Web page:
HP9836C colour alignment (grey scale tracking)
ard at p850ug1.demon.co.uk
Sat Oct 4 15:10:15 CDT 2008
> > That reminds me, in passing, of the HP98x0. The 'service manuals' are
> > boardswapper guides with PSU schematics only. But HP patented the
> > machines, and the patents (I have a list of the numbers, I think they're
> > also on Eric Smith's site) are several hundred pages each, and include
> > such interesting things as schematics (albeit of pre-production
> > machines), interface schematics, the machine language instruction set,
> > ROM sources (sysrem firmware and many of the expansion ROMs, etc). In
> > other words what _should_ have been in the service manual...
> They actually put ROM sources in the patent? Wow. I wouldn't have expected
Oh yes. With explanations of what's going on too !
> that. What I would like, if not stuff quite so detailed, is something
> along the lines of "this is how it's supposed to act" for a lot of stuff out
> there. Like all those VCRs that I encountered that simply wouldn't turn on,
> where I went looking for power supply and all sorts of other issues initially
> only to find that if the controller chip in there didn't get what it
> considered to be a sensible response from the mechanism when it tried to move
> things it would give up. Causes were as simple as bad belts, etc.
Oh don't get me started on that. If we go back to the machine that
started this thread, the HP9836C. One of the faults in mine was that it
reported 'Floppy Disk Missing' in the power-on test. In other words it
hadn't found the floppy controller card. Now, the normal way that add-ons
are detected in these machines is by seeing if said device assets DTACK/
or whether there's a bus timout, but the DTACK/ for the floppy controller
is producted on one of the other boards (basically all intenral I/O gets
the DTACK/ produced there) So it wasn't that. In fact it didn[t take me
long to rrealise that it detected a floppy controller iff it could do a
read/write to the first byte (I think) of the 256 byte sector buffer on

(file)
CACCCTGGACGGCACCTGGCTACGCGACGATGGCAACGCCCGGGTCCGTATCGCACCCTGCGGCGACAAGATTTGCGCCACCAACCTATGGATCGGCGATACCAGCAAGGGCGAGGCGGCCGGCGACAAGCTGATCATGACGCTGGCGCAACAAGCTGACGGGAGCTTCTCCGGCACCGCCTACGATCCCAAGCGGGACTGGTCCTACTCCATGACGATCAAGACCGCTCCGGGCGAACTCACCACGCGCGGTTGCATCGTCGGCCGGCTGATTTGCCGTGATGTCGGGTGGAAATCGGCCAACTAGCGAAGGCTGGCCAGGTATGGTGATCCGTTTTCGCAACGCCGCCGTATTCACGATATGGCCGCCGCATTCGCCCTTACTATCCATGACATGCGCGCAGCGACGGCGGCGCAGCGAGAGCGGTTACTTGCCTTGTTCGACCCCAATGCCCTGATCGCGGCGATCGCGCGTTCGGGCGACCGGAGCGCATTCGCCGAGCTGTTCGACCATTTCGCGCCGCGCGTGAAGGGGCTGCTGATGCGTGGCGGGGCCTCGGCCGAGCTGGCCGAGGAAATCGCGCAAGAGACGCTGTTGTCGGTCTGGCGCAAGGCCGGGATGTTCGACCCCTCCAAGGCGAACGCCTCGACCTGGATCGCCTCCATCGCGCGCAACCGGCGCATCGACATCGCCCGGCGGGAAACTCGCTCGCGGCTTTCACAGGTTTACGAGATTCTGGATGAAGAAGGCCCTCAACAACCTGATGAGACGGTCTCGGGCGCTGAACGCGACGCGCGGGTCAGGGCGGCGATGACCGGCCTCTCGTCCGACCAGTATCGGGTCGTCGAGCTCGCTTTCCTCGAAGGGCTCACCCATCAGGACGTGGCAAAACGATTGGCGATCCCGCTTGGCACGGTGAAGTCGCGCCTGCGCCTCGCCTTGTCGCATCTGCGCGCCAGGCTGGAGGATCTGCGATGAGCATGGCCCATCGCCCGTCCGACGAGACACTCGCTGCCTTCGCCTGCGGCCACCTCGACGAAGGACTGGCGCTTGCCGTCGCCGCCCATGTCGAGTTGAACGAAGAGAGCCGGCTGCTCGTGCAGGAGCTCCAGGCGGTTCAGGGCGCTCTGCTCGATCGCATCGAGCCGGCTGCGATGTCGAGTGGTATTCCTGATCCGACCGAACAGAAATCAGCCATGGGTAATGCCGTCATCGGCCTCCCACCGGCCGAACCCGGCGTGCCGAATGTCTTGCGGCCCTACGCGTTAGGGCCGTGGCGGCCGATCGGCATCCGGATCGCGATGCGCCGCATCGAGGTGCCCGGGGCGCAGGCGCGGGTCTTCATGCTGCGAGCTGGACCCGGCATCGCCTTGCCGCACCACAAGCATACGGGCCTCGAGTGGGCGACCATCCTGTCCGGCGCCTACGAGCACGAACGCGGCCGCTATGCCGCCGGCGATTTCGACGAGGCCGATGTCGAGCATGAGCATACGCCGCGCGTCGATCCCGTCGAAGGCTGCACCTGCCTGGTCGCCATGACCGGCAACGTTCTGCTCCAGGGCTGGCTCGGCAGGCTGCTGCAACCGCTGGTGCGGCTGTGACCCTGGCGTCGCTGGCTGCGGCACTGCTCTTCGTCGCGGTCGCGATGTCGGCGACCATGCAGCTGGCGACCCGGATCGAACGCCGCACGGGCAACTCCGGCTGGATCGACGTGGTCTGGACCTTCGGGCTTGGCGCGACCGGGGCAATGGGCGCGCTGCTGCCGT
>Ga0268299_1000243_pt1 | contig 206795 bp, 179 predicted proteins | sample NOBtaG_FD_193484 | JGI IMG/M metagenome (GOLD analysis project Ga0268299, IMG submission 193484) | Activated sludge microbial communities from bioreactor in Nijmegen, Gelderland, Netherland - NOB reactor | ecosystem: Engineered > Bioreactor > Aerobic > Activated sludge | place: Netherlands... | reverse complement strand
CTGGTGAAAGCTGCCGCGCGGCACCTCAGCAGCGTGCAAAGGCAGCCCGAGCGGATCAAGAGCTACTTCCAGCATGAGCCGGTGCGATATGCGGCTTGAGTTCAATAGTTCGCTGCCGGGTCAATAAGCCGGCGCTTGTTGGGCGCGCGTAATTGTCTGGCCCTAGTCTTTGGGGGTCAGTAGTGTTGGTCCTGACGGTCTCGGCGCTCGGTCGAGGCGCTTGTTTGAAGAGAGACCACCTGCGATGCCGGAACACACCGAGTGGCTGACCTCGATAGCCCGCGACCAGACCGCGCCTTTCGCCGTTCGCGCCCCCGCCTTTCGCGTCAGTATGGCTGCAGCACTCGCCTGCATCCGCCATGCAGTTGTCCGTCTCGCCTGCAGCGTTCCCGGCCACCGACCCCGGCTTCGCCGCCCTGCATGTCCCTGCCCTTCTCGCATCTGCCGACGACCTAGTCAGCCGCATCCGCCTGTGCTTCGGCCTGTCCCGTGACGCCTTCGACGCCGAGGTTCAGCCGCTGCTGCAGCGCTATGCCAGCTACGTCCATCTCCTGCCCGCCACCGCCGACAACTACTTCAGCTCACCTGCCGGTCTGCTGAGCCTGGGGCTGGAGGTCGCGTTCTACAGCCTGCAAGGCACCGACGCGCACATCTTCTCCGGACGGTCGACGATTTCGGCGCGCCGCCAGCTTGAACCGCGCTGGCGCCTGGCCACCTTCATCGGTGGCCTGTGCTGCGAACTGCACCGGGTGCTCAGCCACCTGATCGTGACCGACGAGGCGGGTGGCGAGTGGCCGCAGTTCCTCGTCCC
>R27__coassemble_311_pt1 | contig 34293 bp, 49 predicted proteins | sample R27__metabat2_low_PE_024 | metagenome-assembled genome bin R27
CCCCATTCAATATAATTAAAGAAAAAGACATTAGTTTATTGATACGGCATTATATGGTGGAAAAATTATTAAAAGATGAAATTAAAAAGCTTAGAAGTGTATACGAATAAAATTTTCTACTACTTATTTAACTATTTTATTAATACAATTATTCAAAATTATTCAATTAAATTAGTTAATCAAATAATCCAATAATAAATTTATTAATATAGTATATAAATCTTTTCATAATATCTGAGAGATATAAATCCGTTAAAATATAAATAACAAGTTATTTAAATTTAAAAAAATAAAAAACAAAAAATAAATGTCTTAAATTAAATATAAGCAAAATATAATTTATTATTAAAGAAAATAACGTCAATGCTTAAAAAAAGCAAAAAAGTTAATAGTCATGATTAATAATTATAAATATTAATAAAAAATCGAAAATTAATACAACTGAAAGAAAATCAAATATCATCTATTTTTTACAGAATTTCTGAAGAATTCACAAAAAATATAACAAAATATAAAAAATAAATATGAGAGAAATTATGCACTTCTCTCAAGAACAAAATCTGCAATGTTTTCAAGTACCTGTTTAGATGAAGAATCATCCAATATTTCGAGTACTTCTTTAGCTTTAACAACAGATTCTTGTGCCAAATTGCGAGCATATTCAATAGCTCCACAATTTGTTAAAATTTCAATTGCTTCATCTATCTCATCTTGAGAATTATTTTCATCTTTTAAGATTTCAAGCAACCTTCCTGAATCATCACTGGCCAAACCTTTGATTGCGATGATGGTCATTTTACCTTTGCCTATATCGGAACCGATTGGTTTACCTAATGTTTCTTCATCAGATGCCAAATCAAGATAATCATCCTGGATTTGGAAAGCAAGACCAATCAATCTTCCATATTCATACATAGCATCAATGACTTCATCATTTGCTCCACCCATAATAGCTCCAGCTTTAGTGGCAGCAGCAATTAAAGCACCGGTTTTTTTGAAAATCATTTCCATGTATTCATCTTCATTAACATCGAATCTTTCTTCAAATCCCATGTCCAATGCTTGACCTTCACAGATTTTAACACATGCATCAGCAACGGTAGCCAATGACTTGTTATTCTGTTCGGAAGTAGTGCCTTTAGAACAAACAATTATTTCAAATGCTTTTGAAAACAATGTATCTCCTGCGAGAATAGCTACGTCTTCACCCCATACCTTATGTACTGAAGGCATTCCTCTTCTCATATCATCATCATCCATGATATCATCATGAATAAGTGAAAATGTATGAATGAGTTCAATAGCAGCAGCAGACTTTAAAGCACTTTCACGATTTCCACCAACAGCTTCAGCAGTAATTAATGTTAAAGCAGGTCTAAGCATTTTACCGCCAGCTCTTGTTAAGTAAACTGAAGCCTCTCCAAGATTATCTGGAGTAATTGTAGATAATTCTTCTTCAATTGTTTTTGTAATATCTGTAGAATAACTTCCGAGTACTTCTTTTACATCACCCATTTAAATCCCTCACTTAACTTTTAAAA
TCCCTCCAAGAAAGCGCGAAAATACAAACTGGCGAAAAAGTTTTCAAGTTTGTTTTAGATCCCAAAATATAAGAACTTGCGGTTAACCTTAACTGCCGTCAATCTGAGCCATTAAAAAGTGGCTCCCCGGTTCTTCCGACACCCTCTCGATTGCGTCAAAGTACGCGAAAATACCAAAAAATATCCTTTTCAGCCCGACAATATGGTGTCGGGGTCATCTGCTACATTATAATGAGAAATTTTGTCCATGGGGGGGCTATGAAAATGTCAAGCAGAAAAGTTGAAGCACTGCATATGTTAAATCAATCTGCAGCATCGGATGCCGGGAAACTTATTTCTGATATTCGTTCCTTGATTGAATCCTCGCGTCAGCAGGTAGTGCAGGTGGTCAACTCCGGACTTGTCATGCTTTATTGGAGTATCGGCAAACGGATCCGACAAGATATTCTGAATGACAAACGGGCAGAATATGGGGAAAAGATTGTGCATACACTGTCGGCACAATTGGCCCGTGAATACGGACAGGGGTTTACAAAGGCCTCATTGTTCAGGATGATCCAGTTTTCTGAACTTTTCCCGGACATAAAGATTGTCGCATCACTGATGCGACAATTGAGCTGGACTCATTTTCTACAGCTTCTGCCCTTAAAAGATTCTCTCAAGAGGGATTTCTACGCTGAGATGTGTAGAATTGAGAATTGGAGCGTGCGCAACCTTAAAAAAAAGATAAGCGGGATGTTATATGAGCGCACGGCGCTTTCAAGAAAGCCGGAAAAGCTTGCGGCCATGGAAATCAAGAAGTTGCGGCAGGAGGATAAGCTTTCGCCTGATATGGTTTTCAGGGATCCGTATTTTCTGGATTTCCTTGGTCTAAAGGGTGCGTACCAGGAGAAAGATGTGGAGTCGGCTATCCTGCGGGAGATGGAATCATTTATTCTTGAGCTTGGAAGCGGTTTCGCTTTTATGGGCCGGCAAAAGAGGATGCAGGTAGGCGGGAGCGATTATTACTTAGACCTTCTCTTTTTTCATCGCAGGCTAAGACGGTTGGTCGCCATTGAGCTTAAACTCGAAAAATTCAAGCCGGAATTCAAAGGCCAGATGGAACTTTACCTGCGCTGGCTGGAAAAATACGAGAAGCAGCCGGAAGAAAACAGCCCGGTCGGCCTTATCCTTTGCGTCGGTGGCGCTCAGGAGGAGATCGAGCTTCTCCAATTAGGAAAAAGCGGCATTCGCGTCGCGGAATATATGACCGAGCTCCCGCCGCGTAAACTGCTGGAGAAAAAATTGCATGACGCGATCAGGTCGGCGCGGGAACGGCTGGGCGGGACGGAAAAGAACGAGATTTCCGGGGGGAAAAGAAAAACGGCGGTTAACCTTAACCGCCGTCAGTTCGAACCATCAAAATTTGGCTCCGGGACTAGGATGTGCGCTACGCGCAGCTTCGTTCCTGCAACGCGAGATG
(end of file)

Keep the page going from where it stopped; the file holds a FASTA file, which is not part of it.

the card. As soon as I spotted this was implemented with 2114s s, I
knew what to do. I remplaced them, and put the card back in, not
conencted to any drives, and tired again.
A great improvement. It then reported 'Disk drive not responding' or
something like that. Which made sense as there were no drives. So I
cabled up drive 0  and tried agqin. I then got a 'Floppy Drive Failed'
error.. After much testing, putting the drive on an exerciser, looking at
signals round the FDC chip, etc, I realised that being a 9836 (and not a
9826), it was expecting 2 drives. If you gave it 2 drives, it correctly
reported '2 Floppy Drives'. If yoy gave it 1, you didn't get '1 Floppy
Drive' you got 'Floppy Drive Failed'.
And this isn't in the boardswapper guide either!
 In this machine, the drives are jumpered to be permanently enabled,
and have separate cables back to the controller board . This means the
controller board can continually monitor the Wprot/ line to detect when
disks are changed.
 The first version of the controller, which I've never seen 'in the
flesh' had one 34 pin cable soldered to it, and could only be used with
one drive. Thus this controller is used in the 9826 only. The second
version has a 34 pin cable soldred to it for drive 0 (in 9826s and 9836s)
and a 34 pin header plug, into which a second cable is pluged for drive 1
in the 9836.
You would ahve liked the way I had the machine set up for this. I wanted
to be able to work on the PCBs easily, which essentially meant not having
any case parts in the way. So what I had was :
The monitor on the bench, with the computer's motherboard on top of it.
Monitor cable plugged into the back of the motherboard. Video boards (and
brightness control cabled up in the normal way.
CPU board in its normal slot. Floppy controller in its normal slot. 1M
memory board in the slot for the expansion backplane (I didn't need any
more slots, the pinputs are similar enough -- jsut 2 signals, not used on
memory boards different -- for this to work
Keyboard connected by normal ribbon cable and placed between the edge of
the monitor and the top of a bench PSU (see later).
PSU PCB in the normal motherboard slot, but not connected to the HP
transoformer/rectifier bits. Instead I wired a spare edge connector to
take power from that bench PSU to the regulator board input.
> > I must admit I've never had any success with these third-party flybacks.
> > I had an Amstrad VGA monitor with flyback trouble (the voltage divider
> > block for the focus and A1 supply was breaking down),
> Snap, Crackle, Pop! :-)
Actually not. It was just that the picture got ever brighter and more out
of focus as the monitor warmed up. Checking the CRT pin voltages revealed
the obvious (A1 going up, and I think focus coming down, but I wouldn't
bet on that).Further tests showed the problems was alsmost certainly the
flyback and not leakage in the CRT, replacing the flyback proved it.
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